It is the 12 to 18 June 2016 and off we go. Pointy is very talkative today.

At the last blog I had 55 shots covered in layout. As of right now I’ve got 64 shots covered and 14 more shots to go. Five of those are titles of one sort or another, and nine are narrative shots. Five of the narrative shots use a camera framing that I’ve already established, and after that there’s four shots with framings that I’ve yet to set up.

Let’s talk production management for a bit.

How do I choose which shot to work on next, given that not all of my days have an equal amount of time?

Here’s the shot list for scene 1 as of today. Completed shots are buttery yellow. Shots which already have a complete camera setup in another shot (e.g. all the 01_03 shots) are white. Shots with no camera setup are coloured anything but yellow or white.

Note the one row second from the right with single letters in it. y means “shot’s done”, e means “easy”, t means “tricky”, h means “hard”. (That should really be two rows.)

For weekday evenings after the day job (Mon-Fri), I tend to tackle e shots
where the camera and assets are already in place. On Sundays and public holidays, I tend to do new camera setups or tackle tricky/hard shots. The idea is to create as many easy shots as possible for the coming week so that I can maintain some kind of momentum even when on days when my time and energy are limited.

For example, dialogue shots and simple reaction shots are best left for weekdays. Camera moves, complicated animation, character interaction, sims and anything else with the potential to be a runaway timesink is better left for days when I have the time and energy to stick with it.

For instance, last Sunday I was using particles to roughly simulate flying dirt. You can key a texture that controls Density with a cyclic F-Curve which makes particles emit in discrete puffs instead of flowing at a constant rate.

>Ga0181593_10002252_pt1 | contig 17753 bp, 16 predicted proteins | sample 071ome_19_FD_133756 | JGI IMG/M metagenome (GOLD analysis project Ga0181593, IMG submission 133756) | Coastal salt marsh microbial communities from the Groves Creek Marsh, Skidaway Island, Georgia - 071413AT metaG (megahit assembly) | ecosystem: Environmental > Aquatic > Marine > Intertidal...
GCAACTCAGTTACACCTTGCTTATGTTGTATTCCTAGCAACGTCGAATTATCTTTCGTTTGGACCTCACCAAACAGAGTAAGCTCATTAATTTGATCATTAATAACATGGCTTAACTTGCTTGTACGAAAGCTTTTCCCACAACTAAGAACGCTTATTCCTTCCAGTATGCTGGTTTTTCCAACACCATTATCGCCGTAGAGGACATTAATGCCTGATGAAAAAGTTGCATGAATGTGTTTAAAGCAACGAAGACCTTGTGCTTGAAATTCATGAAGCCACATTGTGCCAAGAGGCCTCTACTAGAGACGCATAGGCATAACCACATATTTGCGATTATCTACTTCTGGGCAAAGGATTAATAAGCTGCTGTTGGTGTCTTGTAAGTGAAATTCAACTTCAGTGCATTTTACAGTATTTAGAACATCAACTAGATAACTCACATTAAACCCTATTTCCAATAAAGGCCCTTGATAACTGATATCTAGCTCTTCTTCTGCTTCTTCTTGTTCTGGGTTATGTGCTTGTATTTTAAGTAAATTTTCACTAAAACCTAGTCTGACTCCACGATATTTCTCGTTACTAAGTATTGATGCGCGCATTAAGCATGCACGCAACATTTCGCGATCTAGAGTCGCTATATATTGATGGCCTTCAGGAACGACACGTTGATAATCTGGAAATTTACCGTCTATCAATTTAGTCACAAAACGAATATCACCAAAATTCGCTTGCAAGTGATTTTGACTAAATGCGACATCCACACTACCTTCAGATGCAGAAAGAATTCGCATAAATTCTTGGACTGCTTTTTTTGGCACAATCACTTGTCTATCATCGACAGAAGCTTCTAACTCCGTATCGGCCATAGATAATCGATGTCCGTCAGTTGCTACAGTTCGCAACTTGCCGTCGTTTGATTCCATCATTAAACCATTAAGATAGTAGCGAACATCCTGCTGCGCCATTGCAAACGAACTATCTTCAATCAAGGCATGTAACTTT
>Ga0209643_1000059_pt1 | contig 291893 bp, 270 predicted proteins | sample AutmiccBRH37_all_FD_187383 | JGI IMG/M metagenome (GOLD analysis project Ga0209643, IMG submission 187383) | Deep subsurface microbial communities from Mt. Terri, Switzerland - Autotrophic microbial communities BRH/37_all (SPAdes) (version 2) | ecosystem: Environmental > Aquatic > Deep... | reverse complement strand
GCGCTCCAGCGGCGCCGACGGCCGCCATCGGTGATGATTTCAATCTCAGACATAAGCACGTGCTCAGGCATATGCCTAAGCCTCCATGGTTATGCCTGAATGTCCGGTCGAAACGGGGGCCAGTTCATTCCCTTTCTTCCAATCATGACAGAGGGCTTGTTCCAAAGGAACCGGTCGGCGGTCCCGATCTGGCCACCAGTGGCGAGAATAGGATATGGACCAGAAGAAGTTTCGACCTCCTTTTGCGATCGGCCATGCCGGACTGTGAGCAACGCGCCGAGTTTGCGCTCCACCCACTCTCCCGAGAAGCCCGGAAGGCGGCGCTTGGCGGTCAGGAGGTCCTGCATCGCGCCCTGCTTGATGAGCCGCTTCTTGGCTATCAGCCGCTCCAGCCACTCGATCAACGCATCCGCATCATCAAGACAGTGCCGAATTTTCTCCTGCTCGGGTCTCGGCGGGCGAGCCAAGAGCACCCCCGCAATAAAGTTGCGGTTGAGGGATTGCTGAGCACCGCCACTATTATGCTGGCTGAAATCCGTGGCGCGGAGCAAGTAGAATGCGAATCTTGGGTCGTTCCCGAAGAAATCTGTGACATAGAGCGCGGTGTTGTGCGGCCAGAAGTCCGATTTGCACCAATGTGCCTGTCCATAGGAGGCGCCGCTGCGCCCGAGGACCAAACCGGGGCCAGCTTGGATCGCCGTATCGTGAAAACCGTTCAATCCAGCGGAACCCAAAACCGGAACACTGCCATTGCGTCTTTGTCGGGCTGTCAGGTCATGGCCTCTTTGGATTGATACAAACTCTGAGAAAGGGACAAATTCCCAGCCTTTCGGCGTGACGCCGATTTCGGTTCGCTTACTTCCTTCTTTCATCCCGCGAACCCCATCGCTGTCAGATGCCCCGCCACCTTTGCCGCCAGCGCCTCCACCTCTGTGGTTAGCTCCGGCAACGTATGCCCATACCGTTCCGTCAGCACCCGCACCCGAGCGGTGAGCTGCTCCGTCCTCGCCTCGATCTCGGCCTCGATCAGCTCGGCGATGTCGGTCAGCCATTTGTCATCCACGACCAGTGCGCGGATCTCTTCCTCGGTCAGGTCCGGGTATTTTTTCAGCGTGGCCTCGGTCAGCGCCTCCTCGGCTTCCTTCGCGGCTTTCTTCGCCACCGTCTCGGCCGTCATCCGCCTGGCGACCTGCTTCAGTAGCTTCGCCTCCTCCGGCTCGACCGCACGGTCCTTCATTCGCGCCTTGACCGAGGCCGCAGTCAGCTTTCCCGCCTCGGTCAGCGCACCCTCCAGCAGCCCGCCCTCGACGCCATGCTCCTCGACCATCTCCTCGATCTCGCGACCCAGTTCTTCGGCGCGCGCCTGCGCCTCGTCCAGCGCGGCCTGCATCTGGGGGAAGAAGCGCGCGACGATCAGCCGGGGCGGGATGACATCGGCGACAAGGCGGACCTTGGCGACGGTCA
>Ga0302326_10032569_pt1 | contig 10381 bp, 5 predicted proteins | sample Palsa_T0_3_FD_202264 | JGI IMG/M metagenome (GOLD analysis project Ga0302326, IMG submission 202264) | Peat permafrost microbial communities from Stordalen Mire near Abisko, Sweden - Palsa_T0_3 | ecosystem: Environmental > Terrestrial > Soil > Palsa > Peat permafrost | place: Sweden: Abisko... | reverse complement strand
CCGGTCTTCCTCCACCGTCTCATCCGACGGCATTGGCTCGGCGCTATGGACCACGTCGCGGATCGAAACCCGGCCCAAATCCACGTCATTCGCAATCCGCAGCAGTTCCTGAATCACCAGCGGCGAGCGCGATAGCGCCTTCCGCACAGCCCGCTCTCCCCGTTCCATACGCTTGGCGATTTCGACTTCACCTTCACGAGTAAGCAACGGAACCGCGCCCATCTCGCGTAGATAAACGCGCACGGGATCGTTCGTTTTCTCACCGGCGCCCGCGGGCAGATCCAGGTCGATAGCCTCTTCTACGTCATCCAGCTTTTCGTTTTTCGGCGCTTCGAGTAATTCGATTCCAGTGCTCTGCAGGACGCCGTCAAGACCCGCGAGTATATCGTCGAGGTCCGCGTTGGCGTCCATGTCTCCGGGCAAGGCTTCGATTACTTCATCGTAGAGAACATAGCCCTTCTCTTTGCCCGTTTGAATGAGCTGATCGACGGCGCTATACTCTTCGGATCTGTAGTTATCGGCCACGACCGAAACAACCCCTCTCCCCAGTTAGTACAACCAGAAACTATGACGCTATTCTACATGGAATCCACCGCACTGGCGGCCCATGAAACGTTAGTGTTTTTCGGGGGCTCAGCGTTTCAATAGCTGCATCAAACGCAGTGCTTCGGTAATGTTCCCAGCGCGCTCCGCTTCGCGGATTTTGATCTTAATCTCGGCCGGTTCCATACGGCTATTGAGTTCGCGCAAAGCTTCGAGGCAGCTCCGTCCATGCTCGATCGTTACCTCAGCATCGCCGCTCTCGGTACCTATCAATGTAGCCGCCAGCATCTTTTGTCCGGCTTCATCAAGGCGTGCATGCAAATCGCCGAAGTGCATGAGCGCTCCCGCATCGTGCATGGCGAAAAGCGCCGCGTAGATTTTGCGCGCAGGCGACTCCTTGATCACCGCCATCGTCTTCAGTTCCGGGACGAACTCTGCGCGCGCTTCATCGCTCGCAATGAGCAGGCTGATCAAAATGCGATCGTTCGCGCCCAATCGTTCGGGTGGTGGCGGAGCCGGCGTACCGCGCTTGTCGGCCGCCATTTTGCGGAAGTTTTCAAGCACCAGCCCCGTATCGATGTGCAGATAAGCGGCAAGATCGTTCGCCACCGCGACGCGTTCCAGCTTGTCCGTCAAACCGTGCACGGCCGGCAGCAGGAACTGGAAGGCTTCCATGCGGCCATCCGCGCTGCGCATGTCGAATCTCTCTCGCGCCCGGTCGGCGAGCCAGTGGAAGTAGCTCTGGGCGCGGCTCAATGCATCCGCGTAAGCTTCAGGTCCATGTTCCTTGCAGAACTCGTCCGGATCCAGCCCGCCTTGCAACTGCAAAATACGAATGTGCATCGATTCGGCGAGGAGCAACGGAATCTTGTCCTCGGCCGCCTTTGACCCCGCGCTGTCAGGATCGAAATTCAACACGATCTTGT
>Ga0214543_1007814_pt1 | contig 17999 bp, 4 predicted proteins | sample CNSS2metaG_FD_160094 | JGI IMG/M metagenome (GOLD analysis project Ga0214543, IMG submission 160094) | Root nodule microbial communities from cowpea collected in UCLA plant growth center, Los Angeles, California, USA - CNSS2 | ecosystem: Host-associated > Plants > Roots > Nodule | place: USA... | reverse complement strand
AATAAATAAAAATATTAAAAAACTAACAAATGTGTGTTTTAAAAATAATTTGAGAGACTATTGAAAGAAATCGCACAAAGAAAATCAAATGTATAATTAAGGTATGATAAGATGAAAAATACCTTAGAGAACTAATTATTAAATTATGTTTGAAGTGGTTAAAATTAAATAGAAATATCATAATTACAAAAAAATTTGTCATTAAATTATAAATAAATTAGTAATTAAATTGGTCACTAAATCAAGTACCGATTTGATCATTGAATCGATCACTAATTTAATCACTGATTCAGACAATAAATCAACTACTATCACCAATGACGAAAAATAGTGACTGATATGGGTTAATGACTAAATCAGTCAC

But in the actual animation file where Gronky’s digging, I could only manage a stream of dirt. What worked in the test file didn’t work where I needed it to. Since it’s only layout, I postponed any final solution to when it’s time to do it for real. It was definitely a timesink. And hence, something better attempted on a weekend where I have time to sink.

So why not stick with the particles and fix them? Again, it’s a question of setting priorities and maintaining momentum.

During this first pass, it’s OK if shots are less than perfect – if sims malfunction, if the action is underpolished, etc. It’s more important right now to get coverage in layout rather than slowing down to nail any given shot on the first try. That means embracing the reality that anything could be redone – even a really nice shot might not work in the edit. Nothing has to be perfect yet. It just needs to be there at all.

Even though I’m only creating one tree at a time, the forest has to look nice too.

Thanks for reading and I’ll see you again next week. 🙂

It’s time for 28 February to 5 March 2016. (And we’re zany to the m016.) This week’s video is a boarding to polish progress reel of my 11 Second Club entry for February 2016.

Sunday and Monday were my last days for working on 11 Second Club for this month. I did another 5 ½ hours of tweaking lighting and scenery and polishing the movement before I sent it in. Since it was intended be rendered in OpenGL mode, I ended up “boomsmashing” it at 7680*4320 so it would look less pixelly once it was scaled down to 1080p.

On Wednesday evening I got a chance to sit down and rate the 230 other entries. Overall I awarded a median score of 6 (Decent) averaging at 5.8 with mostly 4s (So-so).

My hope all along was mainly to get some good crit and finish with at least a score of 4. 5 would have been great, 3 would have been disappointing. (The 11SC crowd are hard markers.) If I could make the Top 100 on my first complete entry, all the better.

And… I came in equal 90th with a score of 4.34.

The score was about what I predicted (between 3 and 5) but the ranking came as a pleasant surprise. I got a curious bit of feedback which suggested using a single sweeping sniff instead of a sniffy sniff - the very thing I threw out because another note complained it wasn’t readable. Oh well. That’s random notes for you. :)

The best part of having done 11SC is that I’m less apprehensive about animating and way more impressed by anyone who can do it well. It’s said that animating is acting and that’s absolutely true - many thought processes in common. But on top of that there’s physical forces to represent (either naturalistically or stylistically), and on top of that there’s the craft of creating the illusion in the first place and making it believable and compelling. That shit is hard!

But really interesting too. I could happily do more of this. :)

That’s all for this week. Thanks for reading!